Free-to-Play Versus Free Play-to-Earn Games: What’s The Difference?

Puzzle Game

Free-to-play games have existed for over 20 years. Any video game that lets you start playing it —the whole game or a portion of it — without paying money comes under this category. Play-to-earn games are not only newer to the field, but may often fall under the aforementioned classification. However, there is a major difference that sets these two types of games apart from each other.

Who Are The Winners and Losers?

The main difference is that the economic benefits of free-to-play (F2P) titles are enjoyed solely by the owners, and companies publishing and distributing them. On the other hand, play-to-earn (P2E) games also reward the people who invest time and effort into playing them. They have seen a sharp growth in popularity since the pandemic, when many were left without jobs or without much to do in seclusion.

Play-to-earn games like Axie Infinity, Wilderness P2E, Lost Relics and CryptoKitties have fueled the cryptocurrency and NFT marketplace, encouraging the expansion of a parallel, digital economy to a massive extent. There are sites like CasinoDays which let players indulge in roulette, poker and other casino games to earn money. But they are generally not on top of the list when talking about P2E due to several reasons.

What Sets F2P Games Apart From P2E Titles?

Space Game

One of the most important elements of mainstream P2E games is the ability for players to trade and sell the assets or winning items they earn in-game. Casino games aren’t designed for this; neither are popular free-to-play games such as Fortnite, Call of Duty, Overwatch and so on. You can buy loot boxes and character customization options from the publishers themselves, but you cannot sell them to or swap them with other players.

Free-to-play titles are created with the intention of raking in the money once players are hooked and get tempted to buy game passes, “pay-to-win” items and stuff that can earn them bragging rights in-game. Allowing gamers to sell special items to each other does not work for the F2P business model. Sure, developers can implement a commission-based system in place — the way Sky Mavis charges players a 4.25% fee on Axies traded in the marketplace.

But introducing a market for gamers to trade or sell skins and other items acquired by skills and/or grinding allows the possibility of exploitation using real-world currency. That’s something the traditional gaming community, which views playing games as a leisure activity, is strongly opposed to. The idea doesn’t go down well with hardcore players who take gaming very seriously either.

How Do Play-to-Earn Games Work?

Arcade pixel space game

When we say play-to-earn titles, we’re not talking about casino games which need you to spend real currency for the chance to win more. P2E or “crypto” games are based on blockchain technology. The in-game items you collect in them can be sold for cryptocurrency that can then be exchanged for actual currency. What’s more, the tradable goods are usually in the form of NFTs (Non-Fungible Tokens, or digital goods with unique fingerprints).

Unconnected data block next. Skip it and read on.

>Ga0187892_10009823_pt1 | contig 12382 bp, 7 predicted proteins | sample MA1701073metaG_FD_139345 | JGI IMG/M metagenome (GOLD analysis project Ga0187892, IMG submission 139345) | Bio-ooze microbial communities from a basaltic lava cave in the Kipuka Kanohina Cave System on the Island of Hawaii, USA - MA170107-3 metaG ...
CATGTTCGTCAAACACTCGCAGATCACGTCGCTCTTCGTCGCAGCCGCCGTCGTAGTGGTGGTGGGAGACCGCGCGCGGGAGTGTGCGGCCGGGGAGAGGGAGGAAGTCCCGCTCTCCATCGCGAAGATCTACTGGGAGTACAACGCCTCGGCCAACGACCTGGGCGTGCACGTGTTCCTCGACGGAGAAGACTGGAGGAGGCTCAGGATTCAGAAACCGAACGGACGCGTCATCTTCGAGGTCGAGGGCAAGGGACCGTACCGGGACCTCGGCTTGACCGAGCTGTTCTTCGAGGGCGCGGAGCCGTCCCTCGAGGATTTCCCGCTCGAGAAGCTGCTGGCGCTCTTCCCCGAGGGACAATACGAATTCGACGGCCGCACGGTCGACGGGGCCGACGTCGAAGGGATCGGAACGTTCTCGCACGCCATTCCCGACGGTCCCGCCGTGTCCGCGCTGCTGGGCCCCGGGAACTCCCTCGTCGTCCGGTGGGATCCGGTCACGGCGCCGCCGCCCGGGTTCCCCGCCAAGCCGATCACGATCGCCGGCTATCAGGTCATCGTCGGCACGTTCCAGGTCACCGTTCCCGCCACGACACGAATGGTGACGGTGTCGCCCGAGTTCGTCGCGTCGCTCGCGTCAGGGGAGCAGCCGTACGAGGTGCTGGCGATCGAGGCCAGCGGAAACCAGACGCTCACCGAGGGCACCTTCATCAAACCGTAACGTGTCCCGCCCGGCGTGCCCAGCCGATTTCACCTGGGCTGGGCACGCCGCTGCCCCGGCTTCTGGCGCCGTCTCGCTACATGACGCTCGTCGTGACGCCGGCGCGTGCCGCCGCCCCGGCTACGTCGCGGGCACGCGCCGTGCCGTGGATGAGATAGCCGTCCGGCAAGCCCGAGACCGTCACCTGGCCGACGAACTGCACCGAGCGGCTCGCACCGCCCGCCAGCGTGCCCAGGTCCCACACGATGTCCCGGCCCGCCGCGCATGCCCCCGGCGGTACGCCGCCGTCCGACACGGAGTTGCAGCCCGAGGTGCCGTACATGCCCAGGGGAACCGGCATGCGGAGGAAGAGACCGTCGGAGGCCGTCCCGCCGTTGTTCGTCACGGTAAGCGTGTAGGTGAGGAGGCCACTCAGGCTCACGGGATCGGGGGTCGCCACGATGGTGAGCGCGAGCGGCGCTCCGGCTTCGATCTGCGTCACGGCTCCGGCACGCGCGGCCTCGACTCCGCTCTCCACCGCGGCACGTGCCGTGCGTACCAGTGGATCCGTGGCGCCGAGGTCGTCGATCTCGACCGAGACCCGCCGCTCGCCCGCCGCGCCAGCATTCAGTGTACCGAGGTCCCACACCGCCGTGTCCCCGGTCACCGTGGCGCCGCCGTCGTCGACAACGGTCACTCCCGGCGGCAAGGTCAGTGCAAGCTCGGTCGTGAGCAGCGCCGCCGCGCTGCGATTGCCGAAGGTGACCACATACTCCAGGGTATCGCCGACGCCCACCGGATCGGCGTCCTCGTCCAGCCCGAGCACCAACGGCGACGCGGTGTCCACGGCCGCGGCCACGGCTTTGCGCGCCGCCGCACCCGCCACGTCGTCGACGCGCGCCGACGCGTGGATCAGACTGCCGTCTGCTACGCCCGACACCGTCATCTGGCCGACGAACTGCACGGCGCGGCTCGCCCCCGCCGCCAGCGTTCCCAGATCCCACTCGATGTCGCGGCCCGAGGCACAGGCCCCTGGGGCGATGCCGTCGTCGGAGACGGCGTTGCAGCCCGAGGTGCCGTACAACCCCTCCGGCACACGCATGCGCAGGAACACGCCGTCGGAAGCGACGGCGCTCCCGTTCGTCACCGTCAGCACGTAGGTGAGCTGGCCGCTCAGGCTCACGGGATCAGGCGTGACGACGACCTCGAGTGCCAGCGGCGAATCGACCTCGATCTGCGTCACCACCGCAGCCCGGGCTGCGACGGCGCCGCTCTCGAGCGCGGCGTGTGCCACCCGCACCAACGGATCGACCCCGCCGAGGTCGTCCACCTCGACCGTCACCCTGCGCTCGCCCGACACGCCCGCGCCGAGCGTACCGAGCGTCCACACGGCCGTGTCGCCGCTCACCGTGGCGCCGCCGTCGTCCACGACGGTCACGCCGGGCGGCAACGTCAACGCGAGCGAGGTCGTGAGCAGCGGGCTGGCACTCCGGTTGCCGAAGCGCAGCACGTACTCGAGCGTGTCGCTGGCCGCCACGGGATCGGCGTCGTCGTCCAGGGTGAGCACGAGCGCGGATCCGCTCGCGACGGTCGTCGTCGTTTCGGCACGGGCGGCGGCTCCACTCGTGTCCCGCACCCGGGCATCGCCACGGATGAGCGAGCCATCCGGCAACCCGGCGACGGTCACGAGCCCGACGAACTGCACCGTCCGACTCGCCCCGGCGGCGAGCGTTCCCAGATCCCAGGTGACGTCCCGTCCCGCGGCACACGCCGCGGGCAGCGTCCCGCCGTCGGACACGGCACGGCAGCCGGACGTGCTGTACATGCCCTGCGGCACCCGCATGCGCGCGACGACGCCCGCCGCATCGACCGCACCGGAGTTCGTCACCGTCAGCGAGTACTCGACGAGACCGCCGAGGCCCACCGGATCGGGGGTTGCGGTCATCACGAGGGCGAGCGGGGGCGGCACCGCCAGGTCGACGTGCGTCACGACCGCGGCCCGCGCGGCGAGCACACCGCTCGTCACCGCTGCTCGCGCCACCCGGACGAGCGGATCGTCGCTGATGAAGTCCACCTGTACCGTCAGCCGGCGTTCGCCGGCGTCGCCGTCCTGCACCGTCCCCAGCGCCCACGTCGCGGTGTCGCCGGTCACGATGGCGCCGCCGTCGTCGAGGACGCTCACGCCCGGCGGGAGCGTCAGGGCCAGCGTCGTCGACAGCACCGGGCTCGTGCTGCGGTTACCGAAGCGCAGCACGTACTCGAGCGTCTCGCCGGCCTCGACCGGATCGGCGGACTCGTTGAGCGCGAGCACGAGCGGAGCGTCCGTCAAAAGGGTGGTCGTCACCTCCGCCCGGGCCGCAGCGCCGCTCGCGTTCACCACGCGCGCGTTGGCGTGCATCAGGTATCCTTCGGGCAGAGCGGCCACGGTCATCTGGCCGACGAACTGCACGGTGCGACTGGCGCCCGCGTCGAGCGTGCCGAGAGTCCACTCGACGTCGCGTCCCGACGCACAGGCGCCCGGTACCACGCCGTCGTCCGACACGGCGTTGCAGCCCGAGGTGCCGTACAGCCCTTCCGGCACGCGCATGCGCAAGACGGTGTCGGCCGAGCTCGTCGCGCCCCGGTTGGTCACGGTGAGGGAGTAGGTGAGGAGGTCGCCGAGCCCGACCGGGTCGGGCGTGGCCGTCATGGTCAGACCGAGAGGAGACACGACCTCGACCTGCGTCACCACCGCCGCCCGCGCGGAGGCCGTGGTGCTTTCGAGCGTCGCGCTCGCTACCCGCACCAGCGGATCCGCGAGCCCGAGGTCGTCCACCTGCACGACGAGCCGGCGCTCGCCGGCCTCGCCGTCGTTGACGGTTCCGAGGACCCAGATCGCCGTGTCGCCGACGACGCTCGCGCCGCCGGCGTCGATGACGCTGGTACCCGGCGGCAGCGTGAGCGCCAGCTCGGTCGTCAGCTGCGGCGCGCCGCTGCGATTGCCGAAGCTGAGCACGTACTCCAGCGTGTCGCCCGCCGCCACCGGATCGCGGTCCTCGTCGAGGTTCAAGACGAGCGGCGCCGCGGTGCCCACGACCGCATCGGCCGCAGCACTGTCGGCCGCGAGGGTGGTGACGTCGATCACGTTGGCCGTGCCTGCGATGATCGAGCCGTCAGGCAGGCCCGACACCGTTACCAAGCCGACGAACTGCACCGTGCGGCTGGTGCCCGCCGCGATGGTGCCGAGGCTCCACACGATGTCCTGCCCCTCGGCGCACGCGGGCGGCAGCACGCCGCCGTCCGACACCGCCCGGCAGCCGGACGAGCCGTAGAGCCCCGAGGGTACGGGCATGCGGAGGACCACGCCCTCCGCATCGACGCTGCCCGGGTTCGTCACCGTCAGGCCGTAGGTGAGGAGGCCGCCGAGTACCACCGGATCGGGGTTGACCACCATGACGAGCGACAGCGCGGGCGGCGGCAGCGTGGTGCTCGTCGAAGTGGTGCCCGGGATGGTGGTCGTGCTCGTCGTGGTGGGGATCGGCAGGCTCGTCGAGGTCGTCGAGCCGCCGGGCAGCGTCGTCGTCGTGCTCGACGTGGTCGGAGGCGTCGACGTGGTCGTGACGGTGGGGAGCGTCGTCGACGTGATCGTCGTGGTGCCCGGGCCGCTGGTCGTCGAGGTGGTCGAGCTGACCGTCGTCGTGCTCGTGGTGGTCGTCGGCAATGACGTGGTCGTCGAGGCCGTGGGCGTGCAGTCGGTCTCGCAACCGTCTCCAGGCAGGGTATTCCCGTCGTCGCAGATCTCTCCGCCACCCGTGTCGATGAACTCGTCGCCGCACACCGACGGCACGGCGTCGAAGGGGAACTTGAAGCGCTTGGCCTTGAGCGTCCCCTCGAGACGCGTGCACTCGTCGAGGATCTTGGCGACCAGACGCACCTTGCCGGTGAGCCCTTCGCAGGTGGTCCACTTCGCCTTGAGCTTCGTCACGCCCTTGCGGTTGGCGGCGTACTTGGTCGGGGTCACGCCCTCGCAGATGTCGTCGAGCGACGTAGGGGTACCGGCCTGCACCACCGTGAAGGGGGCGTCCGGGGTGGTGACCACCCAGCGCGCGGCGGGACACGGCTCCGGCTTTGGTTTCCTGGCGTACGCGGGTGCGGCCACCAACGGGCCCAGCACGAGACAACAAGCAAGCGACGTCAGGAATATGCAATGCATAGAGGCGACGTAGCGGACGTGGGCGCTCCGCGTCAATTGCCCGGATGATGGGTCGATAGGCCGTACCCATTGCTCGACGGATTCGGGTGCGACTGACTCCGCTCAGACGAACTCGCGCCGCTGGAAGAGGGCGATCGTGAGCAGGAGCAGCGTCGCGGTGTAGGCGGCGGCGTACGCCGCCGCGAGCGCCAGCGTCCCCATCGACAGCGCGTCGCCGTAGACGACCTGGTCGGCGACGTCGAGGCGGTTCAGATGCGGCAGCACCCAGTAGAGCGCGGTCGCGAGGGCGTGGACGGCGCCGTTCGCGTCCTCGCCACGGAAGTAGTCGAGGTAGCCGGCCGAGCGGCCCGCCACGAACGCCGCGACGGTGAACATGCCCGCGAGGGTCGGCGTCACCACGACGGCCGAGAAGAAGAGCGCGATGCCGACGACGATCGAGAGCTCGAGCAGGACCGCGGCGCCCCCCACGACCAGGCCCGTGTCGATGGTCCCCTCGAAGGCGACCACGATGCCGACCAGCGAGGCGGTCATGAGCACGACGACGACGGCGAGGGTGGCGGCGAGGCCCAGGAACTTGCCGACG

Of course, you can also “play to earn” almost any game by monetizing your streaming sessions, selling officially untradable in-game items via unofficial channels (not recommended), signing up as a game tester or participating in gaming tournaments offering prize money. But coming back to the nascent crypto gaming industry, we’re only just beginning to explore its potential.

Building a game with blockchain as part of the design enables the generation of items and rewards that are unique and transferable. Players can amass these assets by playing the game, and then sell them to others for cryptocurrency, or trade them. Adding the possibility of financial gain encourages gamers to play for more than just mere entertainment.

Inside these gaming worlds, the digitally-secured NFTs can be anything from creatures to land to clothing to cars and more. The developers don’t own these assets. They belong to the player who has acquired them. They are not duplicable. Therefore, they hold value. Of course, an NFT is only valuable as long as all the interested parties agree it has value. But so is money.

To get a basic idea of how P2E functions, consider Axie Infinity. Its economy works because people invest real-world money into buying NFT-based Axies, play to increase their creatures’ stats and then sell them to others for more than what they initially paid. Many call it a Ponzi scheme because of the fact that gamers rely on being able to sell their critters to someone willing to pay more than the initial investment amount.

The only answer would be for developers to create genuinely amazing games that people will also play for the entertainment they offer. Gamers who want to earn money should still be able to do so; but it need not be the entire point of playing a P2E title. What do you think? Do P2E games need to be completely separated from traditional games? Or can they co-exist?